Alibaba has invested significant time and money in its city of birth, Hangzhou, where the population is estimated to be close to 7 million people. The term Smart City has become a byword for any form or urban technology but ask someone to identify a city and how smart it is and then to what impact to its citizens then people struggle and understandably so as this is a relatively new concept globally. Alibaba appears to have done transformational things in Hangzhou where it handles 500 traffic incident reports a day and has created e-government through consolidating 36.8 billion lines of data. It is a virtually cashless city where 95% of convenience stores and 98% of taxis are cashless. It has created intelligent healthcare where it has reduced waiting times by two hours across 700 million visits. Powerful numbers and does the West have any similar stories to tell?
In country launches aside it was interesting to hear from Alibaba what they like about the UK and this is what they said;
They talked of the UK being where ‘West meets East’ and Alibaba’s drive to partner with countries, brands and indeed everyone!
Another area which they talked about was the challenges of retail and knowing your customer. They have first hand experience of this and said that they have 60 billion user IDs serving just 600 million customers so they have some way to go to getting to one customer one ID! A single customer view is what we all seek and when achieved this creates massive efficiencies and monetisation. They have a system called Retail O2O which is online and offline integration and this plays into a number of other ‘Business Transformation’ services not just in retail but in Finance, Logistics, Media, Manufacturing and the Internet of Things (IoT). They even have a bank, Alibaba Bank, where they only employ 100 operational people but employ thousands of data scientists. In the West we employ thousands of operational people and tens or hundreds of data scientists. A fundamentally different approach to banking. There speed in money lending is one week versus months in the West.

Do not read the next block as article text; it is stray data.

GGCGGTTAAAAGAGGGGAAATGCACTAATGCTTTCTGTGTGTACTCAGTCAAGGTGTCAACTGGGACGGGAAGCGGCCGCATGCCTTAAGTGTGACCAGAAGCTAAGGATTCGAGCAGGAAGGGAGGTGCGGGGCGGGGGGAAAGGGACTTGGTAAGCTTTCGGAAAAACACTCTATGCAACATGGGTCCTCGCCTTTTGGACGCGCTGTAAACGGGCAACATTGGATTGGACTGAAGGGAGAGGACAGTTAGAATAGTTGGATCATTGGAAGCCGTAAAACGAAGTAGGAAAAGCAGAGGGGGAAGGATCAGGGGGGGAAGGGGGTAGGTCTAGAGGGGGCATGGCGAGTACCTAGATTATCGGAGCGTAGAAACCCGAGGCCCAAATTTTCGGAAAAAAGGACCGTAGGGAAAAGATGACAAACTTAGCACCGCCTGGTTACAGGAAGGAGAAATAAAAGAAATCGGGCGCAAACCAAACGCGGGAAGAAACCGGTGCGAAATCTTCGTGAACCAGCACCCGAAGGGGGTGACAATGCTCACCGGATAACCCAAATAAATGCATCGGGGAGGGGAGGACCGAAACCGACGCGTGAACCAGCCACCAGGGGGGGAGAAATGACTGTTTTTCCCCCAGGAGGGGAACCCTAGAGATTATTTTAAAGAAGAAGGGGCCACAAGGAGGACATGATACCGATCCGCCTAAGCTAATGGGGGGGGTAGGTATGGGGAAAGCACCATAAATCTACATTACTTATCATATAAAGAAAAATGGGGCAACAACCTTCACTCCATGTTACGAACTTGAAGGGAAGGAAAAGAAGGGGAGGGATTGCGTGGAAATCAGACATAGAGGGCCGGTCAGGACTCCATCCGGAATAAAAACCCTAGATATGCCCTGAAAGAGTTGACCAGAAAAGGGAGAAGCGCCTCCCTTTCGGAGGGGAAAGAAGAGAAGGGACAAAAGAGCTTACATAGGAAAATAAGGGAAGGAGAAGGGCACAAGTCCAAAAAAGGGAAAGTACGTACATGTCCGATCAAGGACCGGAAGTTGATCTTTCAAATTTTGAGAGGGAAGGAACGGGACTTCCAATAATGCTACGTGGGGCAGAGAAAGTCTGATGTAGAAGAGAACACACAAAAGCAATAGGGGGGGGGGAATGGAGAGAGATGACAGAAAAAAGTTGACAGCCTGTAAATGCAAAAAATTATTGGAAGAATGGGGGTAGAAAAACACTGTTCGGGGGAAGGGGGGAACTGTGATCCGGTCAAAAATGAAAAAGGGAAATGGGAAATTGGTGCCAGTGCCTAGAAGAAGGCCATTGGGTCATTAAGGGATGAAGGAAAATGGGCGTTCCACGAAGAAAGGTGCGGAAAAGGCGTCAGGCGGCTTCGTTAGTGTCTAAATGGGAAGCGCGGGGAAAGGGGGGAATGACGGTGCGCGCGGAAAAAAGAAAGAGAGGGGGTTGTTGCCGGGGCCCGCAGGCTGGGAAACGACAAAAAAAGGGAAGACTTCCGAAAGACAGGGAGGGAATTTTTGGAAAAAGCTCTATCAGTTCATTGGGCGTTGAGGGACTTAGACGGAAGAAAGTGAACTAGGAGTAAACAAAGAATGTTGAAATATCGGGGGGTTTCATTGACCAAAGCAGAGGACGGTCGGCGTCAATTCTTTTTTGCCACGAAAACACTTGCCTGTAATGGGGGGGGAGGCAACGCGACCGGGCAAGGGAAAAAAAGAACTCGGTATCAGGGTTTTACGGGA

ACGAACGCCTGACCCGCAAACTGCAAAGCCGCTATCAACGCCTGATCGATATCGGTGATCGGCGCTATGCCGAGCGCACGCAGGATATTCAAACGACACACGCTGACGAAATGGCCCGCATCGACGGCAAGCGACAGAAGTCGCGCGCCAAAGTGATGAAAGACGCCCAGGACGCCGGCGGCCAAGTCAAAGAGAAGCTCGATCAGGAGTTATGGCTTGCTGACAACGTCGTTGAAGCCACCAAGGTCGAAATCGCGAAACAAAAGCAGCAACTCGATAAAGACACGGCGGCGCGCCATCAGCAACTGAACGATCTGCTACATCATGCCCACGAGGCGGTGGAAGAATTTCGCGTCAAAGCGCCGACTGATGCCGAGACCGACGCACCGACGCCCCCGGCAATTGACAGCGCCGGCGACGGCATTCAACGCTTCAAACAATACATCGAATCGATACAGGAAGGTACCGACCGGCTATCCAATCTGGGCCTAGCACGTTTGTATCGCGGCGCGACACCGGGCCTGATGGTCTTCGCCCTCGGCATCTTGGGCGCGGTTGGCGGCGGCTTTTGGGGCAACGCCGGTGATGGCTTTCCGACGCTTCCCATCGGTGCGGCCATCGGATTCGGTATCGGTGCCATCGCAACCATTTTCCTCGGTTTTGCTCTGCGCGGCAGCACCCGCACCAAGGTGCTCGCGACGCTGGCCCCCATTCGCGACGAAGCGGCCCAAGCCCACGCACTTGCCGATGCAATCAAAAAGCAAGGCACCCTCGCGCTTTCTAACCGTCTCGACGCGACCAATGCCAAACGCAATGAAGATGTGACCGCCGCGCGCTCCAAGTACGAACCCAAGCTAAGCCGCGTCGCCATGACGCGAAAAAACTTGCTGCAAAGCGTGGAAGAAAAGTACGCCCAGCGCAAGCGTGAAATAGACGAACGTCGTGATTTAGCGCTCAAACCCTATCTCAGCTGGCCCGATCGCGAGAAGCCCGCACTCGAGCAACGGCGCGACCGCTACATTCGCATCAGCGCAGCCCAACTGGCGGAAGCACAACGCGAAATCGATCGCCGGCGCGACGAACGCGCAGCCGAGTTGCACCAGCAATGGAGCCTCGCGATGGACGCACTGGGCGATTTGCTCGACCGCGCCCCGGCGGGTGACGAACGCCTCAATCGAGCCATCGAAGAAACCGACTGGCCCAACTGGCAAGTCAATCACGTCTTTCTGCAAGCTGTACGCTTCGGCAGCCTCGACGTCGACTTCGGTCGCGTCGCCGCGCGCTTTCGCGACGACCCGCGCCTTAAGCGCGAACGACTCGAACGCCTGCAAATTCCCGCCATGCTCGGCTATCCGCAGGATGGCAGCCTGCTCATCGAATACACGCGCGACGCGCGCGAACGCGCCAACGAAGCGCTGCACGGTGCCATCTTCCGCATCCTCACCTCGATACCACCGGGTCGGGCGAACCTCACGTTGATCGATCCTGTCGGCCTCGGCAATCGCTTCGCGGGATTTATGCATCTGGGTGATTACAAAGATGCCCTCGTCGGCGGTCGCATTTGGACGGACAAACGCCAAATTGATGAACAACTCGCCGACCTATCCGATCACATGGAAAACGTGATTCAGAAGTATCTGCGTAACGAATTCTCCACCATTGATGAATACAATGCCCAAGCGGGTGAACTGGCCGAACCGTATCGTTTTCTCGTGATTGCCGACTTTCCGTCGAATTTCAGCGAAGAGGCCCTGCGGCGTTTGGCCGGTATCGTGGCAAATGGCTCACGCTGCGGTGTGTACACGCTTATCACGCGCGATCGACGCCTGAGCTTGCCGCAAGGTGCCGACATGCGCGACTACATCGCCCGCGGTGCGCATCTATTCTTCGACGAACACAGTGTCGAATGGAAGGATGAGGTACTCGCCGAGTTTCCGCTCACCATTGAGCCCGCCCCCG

They work hard on Smart Logisitics where to declare that their demands forecasting is 80% accurate, they save 25% on delivery costs and are able to reduce inventory by 20%. All in all they are striving to create a more efficient and frictionless economy. The staggering numbers continued to flow;
At the core of this lies ‘Data Intelligence’ and the lesson for us in the West is to understand the problems, efficiencies and innovations that we seek to deliver and then us the data and technology to help us get there. All too often we ask what can the technology do rather than how can the technology assist in solving a problem I have. Stepping back from your day to day business in order to do this is the biggest challenge we all face and hence why Didobi was founded and works with companies and organisations who want the challenge and support to realise the opportunity that data and technology present but also during this process realise that they can themselves adopt it. It is about marginal gains than thinking you can create a big win or spend time and money solving a problem that you never had.
Finally, I would like to say that it is not all about technology if you are reading this thinking that you are not a techie and therefore what can you do. Jack Ma has always declared technological ineptitude and that is why he is where he is and why Alibaba has achieved what it has. How many leaders in the West have said something similar?
The sun rises in the East and sets in the West – is the same true of current global innovation?